If you can’t quite decide where you want to go exploring this week, an inland pond or coastal bay, you can experience both at once at The Basin in Phippsburg. This secluded tidal cove on the eastern side of the New Meadows River is shaped like an irregular starfish, with fingers of water reaching out in many directions from its center.

This can be a popular anchorage for sail and power boaters on sunny summer weekends. We visited on a recent murky Saturday morning and enjoyed three hours of quiet paddling along the convoluted shoreline, a total of five miles. Except for one sailboat heading out to sea, we had the place to ourselves.

There are a few homes along the western side of The Basin and a handful of boats at moorings. Basin Island, a half-mile out from the boat launch site, is the only island. An osprey family lives in a large nest on the southeastern side of the island.

Many blue herons flew over us. Others stood resolute along the shoreline, while a few daredevils awkwardly teetered on tree branches above us as we glided under them.

Eider ducks and their fluff-ball chicks paddled along the shoreline, diving below the surface on mom’s command as we neared. As they resurfaced one at a time, utterly bewildered, the female eider would utter a low call, and they would scuttle furiously back across the water to the safety of her care. As we rounded a bend a large raccoon scampered up from water’s edge and quickly disappeared into the forest.

The eastern shoreline is spectacular on a calm, cloudy day. Blue skies are wonderful, but clouds and placid waters at The Basin offer a completely different experience. Walls of continuous ledges grasping beards of seaweed, and steep cliffs and gnarled boulders line the shoreline, providing artistic reflections on the water.

For hundreds of yards you will feel that you are paddling along a large Rorschach inkblot test. Let your imagination soar. We saw a man with a jutting jaw and Mona Lisa smile sporting a sporty driving cap. A 30-foot-high cliff reminded us of the gigantic square head of Moby Dick, complete with closed mouth and huge eye.

The channel leading out to the ocean is a few hundred yards wide and features a very strong current at certain phases of the tide. Paddlers should be extremely cautious, and experienced in Class I river travel if venturing out through the passageway for a look out over the frigid waters of Casco Bay. There are many powerful eddies that can grab your bow and instantly turn you around.

Any breeze only increases the challenge. Harbor seals are often seen here swimming through the colorful glut of lobster buoys.

The Maine Chapter of the Nature Conservancy owns nearly 2,000 acres of land on the southeastern side of The Basin. This shoreline is a bit gentler than the northeastern side, and features many red pines, characterized by their red scaly bark. Also known as the Norway pine, this tree along with the more common white pine was still being cut and sold to the British Navy for ship masts as late as 1875.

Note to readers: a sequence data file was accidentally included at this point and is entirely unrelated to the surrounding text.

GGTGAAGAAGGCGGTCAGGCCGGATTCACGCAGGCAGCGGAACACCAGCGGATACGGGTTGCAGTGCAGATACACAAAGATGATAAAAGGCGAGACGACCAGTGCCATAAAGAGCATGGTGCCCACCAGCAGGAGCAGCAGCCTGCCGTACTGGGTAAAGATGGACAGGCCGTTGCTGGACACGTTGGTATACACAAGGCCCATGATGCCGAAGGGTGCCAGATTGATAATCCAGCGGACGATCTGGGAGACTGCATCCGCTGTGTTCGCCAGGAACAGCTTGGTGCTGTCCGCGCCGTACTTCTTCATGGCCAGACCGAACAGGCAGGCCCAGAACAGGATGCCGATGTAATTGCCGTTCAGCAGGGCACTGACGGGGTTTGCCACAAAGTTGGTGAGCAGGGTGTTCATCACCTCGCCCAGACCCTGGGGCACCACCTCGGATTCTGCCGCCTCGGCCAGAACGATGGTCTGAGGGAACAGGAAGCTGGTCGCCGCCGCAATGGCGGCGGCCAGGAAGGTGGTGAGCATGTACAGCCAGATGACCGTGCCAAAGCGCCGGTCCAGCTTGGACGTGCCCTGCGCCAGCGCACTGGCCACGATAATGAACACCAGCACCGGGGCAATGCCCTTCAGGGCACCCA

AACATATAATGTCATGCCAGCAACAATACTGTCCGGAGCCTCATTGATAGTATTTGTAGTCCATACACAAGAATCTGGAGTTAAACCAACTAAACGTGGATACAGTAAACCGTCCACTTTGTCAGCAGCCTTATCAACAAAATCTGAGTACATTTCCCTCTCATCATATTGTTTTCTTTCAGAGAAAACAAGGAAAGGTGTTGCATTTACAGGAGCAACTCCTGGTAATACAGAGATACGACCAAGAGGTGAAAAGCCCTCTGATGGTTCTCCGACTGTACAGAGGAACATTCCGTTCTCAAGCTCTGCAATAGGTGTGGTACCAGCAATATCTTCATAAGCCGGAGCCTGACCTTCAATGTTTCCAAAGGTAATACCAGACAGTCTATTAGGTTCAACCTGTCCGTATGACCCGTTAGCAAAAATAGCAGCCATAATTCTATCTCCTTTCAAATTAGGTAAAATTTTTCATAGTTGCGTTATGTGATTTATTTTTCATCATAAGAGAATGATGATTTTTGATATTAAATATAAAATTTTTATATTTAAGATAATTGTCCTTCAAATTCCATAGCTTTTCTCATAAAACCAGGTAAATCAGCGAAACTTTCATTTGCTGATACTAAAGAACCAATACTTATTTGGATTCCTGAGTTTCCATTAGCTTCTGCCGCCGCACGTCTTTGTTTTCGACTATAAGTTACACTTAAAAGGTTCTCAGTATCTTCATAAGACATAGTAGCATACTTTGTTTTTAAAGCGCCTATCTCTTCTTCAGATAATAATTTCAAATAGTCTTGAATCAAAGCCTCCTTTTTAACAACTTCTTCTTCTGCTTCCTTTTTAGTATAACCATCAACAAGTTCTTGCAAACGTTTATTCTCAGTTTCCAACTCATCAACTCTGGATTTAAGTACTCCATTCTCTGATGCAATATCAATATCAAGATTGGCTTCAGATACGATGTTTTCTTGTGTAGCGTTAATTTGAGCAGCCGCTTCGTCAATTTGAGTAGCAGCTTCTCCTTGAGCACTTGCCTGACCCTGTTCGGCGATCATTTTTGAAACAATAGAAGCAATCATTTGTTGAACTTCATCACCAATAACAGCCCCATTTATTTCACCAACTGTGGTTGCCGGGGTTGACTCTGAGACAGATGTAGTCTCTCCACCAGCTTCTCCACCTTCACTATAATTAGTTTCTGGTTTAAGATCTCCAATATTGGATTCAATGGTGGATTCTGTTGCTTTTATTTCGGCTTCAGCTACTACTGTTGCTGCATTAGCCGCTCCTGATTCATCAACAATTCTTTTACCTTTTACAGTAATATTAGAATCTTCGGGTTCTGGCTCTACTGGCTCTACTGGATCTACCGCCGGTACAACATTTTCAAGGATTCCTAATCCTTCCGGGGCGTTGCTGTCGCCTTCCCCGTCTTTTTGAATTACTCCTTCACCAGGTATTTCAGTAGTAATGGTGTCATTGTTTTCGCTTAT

Grassy areas in the southern arms offer refuge for black ducks who noisily catapulted skyward as we passed.

Many piles of broken white quahog shells sit on submerged ledges. In the 1940s, the New Meadows River and The Basin were one of the world’s largest quahog producers.

In some of the coves, large oak tree limbs extend out over the water, their lower branches covered with tufts of dried seaweed, looking very much like Spanish moss hanging on the live oaks of the Carolinas. Chicken of the woods mushrooms often grow on oaks in Maine. We kept our eyes peeled and sure enough found a brilliant orange outcropping growing on a tree at water’s edge. And, yes, the tender end tips do taste just like juicy chicken breasts.

To get to the rustic put-in spot on the southeastern side of The Basin, drive south on Route 209 from Bath. A half-mile past Bisson’s Center Store in Phippsburg turn right onto Basin Road. The pavement shortly turns to gravel. Follow the road for two miles, bearing right at a fork. You will see The Basin come into view on the right, and a small turnoff leading a few yards down to the water.

At low tide you can scamper down over the ledges onto a muddy shoreline. At high tide it is easier carrying your boat 20 yards up the road and following a dirt lane down to the water. Consult the DeLorme Maine Atlas and Gazetteer (map No. 6) for help in getting there.

On your return home, continue south on Basin Road toward the fishing hamlet of Sebasco. In a few miles this road will loop back to Route 209. The Water’s Edge Restaurant at the end of Blacks Landing Road offers hearty fare and outstanding views out to the remote islands of Casco Bay.

Maybe all is not lost on a murky, cloudy day after all. You can be at the lake and at the shore at the same time, making everyone happy. Go inland paddling at the coast in Phippsburg’s hidden gem, The Basin.

 

Michael Perry is the former director of the L.L.Bean Outdoor Discovery Schools, and founder of Dreams Unlimited, specializing in inspiring outdoor slide programs for civic groups, businesses and schools. He can be contacted at:

[email protected]